Clinical TopicsMusculoskeletal/OrthopedicsPatient SafetyUncategorizedWorkplace Management

Selecting lifts for patients with special needs


Selecting the best lift or sling for any immobile patient can be challenging. But the challenge can seem daunting when you’re selecting equipment for special-needs patients, such as a patient with a spinal cord injury, a morbidly obese patient, an elderly patient, or an orthopedic patient.

Identifying the key selection criteria for these patients will help you better assess, plan, and implement their care—and reduce you own risk of work-related injury.

Lifting patients with spinal cord injuries
When selecting a lift for a patient with a spinal cord injury (SCI), your key criteria include:

• patient safety
• stability.

You’ll need a lift that can handle several lifting requirements. You’ll also need stretchers, slings, and accessories designed for safe, comfortable supine maneuvering.

Because many SCIs are permanent, the most practical solution may be an overhead lifting system. Although you can use a mobile lift for these patients, overhead systems are better when a condition such as orthostatic hypotension requires a supine transfer or when you must maneuver around patient-care equipment. The lift should also be able to safely hold the SCI patient upright on a toilet or bedside commode.

No matter which lift you use for an SCI patient, keep these points in mind:

• Provide adequate support for the spine.
• Protect dangling limbs.
• Use a proper fitting sling.

Lifting morbidly obese patients
When selecting a lift for a morbidly obese patient, your key criteria include:

• lifting capacity, which may need to be 1,000 pounds or more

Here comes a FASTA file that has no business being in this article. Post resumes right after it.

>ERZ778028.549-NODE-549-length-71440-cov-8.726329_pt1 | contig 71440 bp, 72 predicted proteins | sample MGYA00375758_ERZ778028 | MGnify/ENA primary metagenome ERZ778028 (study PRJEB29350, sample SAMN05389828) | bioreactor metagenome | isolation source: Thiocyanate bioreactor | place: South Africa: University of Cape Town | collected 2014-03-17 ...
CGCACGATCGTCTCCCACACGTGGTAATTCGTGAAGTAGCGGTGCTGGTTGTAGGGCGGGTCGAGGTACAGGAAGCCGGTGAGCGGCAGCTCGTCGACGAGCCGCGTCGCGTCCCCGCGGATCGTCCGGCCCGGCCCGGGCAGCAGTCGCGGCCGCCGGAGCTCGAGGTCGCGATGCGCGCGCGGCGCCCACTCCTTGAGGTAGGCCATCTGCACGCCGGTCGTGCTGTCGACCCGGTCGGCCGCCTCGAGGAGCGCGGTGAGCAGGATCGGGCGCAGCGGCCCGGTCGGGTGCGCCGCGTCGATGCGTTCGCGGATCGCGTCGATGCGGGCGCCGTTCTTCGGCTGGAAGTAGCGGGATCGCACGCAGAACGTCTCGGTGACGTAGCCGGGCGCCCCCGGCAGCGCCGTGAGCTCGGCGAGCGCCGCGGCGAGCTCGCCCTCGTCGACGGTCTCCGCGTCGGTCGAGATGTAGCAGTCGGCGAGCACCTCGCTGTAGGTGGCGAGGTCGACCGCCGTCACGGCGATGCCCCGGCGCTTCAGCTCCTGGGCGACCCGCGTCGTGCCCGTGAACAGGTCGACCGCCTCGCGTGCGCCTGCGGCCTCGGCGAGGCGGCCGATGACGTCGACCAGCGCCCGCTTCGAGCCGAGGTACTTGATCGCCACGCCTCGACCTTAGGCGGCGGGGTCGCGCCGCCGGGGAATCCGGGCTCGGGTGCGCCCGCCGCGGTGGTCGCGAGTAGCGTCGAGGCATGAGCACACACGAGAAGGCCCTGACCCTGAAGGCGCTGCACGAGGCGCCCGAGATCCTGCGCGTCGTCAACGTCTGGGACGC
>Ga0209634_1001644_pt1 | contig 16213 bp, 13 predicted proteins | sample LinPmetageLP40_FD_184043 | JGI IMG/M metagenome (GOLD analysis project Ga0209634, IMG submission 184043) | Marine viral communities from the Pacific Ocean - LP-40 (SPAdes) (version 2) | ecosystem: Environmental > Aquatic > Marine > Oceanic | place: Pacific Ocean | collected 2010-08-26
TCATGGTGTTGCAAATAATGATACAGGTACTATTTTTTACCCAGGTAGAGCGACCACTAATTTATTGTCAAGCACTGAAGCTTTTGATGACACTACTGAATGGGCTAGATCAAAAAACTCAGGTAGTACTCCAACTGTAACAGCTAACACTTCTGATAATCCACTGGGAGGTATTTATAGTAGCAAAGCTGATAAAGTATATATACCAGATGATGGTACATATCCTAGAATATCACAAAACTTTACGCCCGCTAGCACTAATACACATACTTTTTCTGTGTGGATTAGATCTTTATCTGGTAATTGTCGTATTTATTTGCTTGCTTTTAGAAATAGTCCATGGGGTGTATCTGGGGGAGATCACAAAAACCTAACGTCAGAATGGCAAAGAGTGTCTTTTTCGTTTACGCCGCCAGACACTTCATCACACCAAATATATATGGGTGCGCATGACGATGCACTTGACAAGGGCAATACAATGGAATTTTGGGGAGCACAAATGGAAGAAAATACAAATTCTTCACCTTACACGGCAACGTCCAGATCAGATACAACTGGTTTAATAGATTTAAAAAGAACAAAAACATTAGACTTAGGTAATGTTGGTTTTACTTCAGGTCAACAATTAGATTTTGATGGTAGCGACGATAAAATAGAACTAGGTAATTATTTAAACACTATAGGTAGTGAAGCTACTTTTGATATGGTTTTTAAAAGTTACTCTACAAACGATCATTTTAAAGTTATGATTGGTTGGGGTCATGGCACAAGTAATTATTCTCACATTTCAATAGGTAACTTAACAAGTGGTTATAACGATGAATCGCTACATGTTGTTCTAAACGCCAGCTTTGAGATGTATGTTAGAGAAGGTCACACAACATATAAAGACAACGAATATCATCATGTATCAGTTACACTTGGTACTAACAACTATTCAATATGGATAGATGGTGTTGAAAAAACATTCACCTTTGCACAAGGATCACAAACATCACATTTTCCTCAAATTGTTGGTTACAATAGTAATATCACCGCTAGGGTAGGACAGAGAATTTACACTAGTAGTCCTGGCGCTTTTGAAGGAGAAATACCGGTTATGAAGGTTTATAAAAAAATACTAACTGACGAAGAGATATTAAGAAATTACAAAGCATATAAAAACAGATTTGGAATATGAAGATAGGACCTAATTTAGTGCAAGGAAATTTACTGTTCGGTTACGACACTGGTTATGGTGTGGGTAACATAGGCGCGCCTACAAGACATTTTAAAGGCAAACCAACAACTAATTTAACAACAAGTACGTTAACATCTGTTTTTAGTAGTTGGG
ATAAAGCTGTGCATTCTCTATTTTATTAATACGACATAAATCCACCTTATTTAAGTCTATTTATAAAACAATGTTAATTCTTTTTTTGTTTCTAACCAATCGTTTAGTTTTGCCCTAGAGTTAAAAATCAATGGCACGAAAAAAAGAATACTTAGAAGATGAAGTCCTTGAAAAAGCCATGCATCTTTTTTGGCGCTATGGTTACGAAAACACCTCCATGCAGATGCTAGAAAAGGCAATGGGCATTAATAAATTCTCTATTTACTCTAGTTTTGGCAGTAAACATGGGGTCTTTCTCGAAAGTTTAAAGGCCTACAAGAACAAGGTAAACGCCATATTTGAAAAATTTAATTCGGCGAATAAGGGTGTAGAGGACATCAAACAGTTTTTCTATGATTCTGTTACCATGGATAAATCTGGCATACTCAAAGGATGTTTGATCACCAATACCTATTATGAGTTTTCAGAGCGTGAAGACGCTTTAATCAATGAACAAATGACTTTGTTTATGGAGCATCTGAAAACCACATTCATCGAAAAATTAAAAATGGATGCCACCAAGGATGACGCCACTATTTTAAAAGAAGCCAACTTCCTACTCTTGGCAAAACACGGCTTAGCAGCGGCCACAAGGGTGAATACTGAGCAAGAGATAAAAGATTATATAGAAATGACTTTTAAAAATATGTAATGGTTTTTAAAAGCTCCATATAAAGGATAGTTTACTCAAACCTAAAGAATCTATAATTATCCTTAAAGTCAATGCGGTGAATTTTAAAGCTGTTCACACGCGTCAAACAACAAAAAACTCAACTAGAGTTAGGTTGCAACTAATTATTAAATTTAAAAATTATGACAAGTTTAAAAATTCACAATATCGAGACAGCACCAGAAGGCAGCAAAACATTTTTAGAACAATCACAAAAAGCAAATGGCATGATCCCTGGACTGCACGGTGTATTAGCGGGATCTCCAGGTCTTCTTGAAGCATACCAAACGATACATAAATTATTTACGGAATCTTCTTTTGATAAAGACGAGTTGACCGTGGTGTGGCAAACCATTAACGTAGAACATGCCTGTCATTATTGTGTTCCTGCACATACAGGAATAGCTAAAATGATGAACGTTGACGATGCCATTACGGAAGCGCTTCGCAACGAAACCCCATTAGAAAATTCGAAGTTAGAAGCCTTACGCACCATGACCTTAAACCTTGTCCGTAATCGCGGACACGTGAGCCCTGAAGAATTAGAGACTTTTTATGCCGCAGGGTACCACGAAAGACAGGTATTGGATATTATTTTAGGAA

• sling comfort
• overall safety
• maneuverability
• ambulation capability
• capability to solve unanticipated problems.

Slings, vests, and lifts must be designed to handle the variety of distinct weight distribution patterns in people whose body mass index is greater than 40 and to handle physical limitations, such as a lack of range of motion at the hips and knees. Slings must be designed specifically for morbidly obese patients. They shouldn’t simply be larger versions of existing slings.

Consider lifts that allow you to provide the best skin care. You must be able to assess and treat the skin, including the skin under the pannus and in the perineal area, for irritation, infection, and breakdown.

Morbidly obese patients need to become active as quickly as possible—they must stand, bear weight, walk, and maintain an exercise regimen. When the patient can’t stand or walk without assistance, you may need bariatric lifting equipment to achieve the prescribed level of ambulation and exercise without injuring yourself.

Lifting elderly patients
When selecting a lift for an elderly patient, your key criteria include:

• smooth operation, free from jerky or unanticipated movements
• availability of slings and accessories to accommodate delicate skin and brittle bones.

Two common objectives when handling elderly patients are maintaining their mobility and preventing common manual lifting injuries, such as bruising under the arms and skin breakdown. Depending on the patient’s condition, consider these lifting options: sit-to-stand lifts for those requiring standing assistance and general-purpose lifts for those requiring lifting, repositioning, or ambulation assistance.